And On The Seventh Day...
A Story Of Creation
By Terrell E. Arnold
As a layman, I read the Bible for the first time as a teenager, and I have referred to it countless times since. At the same time, I read pretty much everything available, including science, science fiction, the classics of literature. That includes having subscribed to and read Scientific American for more than half a century. I have been less diligent, perhaps, in attending church, but I have been no less devoted to my own spiritual well-being. Up to this point, I have never met a collision of religion and science. At a time of growing debate about how to describe how it all began-and that is what the Intelligent Design debate is about-I have asked myself numerous times how I managed to avoid that alleged conflict. Here is how.
The Genesis story of the creation of the earth and everything in it is all in Chapter 1. In 31 verses, this text more or less sequentially tracks what scientists have come to perceive as the order of events since the Big Bang. The principal confusion that arises is presentational, centering almost exclusively on how long it took rather than on what transpired. It could be that on this ground we are fixated on something like the most classic of quibbles about how many angels can dance on the head of a pin. But the real problem is one of story telling.
Give or take a few millennia, the Genesis story may be six thousand years old. We have no real idea when it first appeared in written form, nor do we know in what language, although Sumerian or Akkadian were available early enough. We have no idea how long the story, along with the rest of the stories of the Books of Moses, the Pentateuch, was carried in oral traditions, nor do we know, therefore, just how large a debt we have to story tellers for preserving the story for us.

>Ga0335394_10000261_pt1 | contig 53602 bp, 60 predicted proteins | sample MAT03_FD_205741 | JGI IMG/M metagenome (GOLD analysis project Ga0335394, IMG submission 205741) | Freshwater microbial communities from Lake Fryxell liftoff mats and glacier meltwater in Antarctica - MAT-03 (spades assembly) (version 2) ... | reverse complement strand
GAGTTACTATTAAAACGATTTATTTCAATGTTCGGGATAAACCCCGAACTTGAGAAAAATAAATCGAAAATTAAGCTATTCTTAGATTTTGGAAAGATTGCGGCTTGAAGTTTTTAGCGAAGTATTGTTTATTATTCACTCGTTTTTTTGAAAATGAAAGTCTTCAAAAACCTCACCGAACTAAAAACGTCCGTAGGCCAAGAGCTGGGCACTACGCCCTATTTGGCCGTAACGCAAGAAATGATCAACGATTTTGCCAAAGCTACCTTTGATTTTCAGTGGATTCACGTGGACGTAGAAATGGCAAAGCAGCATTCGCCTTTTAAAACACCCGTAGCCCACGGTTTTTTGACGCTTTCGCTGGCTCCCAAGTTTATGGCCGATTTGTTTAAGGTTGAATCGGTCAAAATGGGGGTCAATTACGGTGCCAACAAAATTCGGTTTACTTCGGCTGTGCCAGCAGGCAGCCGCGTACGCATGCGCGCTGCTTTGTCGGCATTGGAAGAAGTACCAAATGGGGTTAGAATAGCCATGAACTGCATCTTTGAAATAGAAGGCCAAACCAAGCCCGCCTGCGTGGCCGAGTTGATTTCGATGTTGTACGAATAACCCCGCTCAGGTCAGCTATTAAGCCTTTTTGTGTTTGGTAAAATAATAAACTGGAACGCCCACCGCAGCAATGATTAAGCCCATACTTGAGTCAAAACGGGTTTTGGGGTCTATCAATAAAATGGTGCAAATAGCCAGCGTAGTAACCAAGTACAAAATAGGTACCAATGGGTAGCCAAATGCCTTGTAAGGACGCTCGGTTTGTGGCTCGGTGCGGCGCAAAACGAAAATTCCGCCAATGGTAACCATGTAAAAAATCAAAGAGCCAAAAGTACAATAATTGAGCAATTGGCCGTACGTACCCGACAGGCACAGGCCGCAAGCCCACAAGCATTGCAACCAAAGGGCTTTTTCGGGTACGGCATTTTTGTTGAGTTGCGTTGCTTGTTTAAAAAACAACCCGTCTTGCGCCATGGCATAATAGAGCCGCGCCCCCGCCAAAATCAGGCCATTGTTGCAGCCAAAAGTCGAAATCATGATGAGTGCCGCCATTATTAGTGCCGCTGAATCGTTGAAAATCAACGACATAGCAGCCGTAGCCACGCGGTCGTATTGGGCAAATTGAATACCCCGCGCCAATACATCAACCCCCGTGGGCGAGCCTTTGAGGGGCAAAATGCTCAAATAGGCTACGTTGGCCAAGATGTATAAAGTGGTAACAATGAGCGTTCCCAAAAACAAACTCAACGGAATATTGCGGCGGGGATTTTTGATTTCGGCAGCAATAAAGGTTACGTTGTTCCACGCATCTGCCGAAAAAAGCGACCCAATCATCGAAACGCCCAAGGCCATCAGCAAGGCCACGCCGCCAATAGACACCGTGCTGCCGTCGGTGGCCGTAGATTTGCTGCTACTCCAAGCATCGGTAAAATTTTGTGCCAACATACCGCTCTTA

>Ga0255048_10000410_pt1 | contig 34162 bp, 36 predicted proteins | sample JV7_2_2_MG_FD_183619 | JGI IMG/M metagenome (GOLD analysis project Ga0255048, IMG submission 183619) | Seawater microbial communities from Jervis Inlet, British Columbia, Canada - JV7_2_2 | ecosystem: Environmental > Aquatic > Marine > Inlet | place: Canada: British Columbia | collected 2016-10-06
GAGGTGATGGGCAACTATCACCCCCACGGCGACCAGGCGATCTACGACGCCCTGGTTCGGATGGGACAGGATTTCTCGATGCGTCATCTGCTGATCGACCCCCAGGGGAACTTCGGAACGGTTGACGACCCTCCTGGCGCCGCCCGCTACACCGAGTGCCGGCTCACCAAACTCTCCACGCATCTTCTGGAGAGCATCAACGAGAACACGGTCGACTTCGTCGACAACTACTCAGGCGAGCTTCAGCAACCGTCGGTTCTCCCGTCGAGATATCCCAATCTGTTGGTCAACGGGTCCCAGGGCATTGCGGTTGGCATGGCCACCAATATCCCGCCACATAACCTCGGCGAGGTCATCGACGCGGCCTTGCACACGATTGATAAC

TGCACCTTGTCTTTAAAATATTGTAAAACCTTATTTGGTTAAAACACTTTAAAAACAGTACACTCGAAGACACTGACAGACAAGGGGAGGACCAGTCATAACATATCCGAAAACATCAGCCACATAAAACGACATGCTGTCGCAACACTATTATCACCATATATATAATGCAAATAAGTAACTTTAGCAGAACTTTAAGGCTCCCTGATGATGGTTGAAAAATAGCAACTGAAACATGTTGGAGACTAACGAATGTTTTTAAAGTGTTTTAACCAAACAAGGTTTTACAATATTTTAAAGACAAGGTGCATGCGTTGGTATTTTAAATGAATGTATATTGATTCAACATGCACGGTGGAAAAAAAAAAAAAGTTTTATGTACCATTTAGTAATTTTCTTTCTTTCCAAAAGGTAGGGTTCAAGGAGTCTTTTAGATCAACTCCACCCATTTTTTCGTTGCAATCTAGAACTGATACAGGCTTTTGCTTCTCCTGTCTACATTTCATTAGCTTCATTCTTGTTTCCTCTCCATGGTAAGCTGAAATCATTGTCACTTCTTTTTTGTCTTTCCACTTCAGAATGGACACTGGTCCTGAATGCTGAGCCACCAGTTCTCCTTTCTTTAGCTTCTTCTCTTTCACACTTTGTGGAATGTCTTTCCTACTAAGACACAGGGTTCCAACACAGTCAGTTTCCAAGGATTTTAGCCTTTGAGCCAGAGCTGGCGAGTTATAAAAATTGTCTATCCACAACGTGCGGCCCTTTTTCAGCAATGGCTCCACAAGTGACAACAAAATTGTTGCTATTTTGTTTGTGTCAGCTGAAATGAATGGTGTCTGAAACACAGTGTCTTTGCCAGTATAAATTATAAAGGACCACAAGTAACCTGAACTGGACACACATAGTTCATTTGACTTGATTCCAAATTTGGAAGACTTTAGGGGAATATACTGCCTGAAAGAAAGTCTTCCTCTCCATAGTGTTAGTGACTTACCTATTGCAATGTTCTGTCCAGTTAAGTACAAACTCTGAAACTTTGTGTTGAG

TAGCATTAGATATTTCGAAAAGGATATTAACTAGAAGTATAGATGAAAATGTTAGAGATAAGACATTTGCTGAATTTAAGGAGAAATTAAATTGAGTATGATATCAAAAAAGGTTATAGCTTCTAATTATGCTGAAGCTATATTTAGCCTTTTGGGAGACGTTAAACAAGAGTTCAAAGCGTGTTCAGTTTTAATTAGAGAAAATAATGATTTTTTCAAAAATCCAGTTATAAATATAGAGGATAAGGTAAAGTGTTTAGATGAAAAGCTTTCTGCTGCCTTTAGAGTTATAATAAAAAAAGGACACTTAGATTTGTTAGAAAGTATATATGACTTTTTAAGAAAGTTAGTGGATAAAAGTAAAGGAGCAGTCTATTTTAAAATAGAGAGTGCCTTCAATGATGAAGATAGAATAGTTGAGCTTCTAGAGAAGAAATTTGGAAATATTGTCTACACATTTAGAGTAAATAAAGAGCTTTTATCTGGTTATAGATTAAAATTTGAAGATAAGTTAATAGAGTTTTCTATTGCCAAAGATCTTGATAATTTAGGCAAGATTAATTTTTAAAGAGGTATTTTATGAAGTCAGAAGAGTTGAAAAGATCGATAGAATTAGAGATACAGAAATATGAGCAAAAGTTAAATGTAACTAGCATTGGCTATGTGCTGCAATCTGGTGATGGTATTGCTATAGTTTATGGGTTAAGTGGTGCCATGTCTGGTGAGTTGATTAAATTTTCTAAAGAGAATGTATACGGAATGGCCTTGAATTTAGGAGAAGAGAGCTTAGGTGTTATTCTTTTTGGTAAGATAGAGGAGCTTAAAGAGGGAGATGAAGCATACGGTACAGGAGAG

It is essential to have in mind, however, that first and foremost, we are dealing with a fine piece of the story telling art. Look at the elements. We have the combination of great events, a powerful actor and a recognizable set of results. The reality check is what the beholder sees with his or her own eyes: Creation is, and it looks more or less as described.
Keep in mind also that the truth of the story does not necessarily control the art of telling it. What controls the way the story is told is the relationship between the story teller and the audience. And the way the story teller feels that relationship works most effectively is what determines the eventual form of a good story. Ask any successful comedian.
The story teller needs to package the story in a credible way and it needs to be told in a reasonable time or, around a nighttime campfire, the audience will go to bed. Thus, the elements must be familiar. The story in Genesis 1 is easy for people to follow. It introduces no strange or new terms. It does not deal with time periods that are alien to the audience. It tells of things that, however they may actually have occurred, or over what time period, are credible to the listener. Creation is that kind of story and it therefore stands infinite retelling. Perhaps from time to time hearers questioned the "six day" part of the story, but there was nothing to question about the rest of it. All the elements except the timetable were simply there for all to see.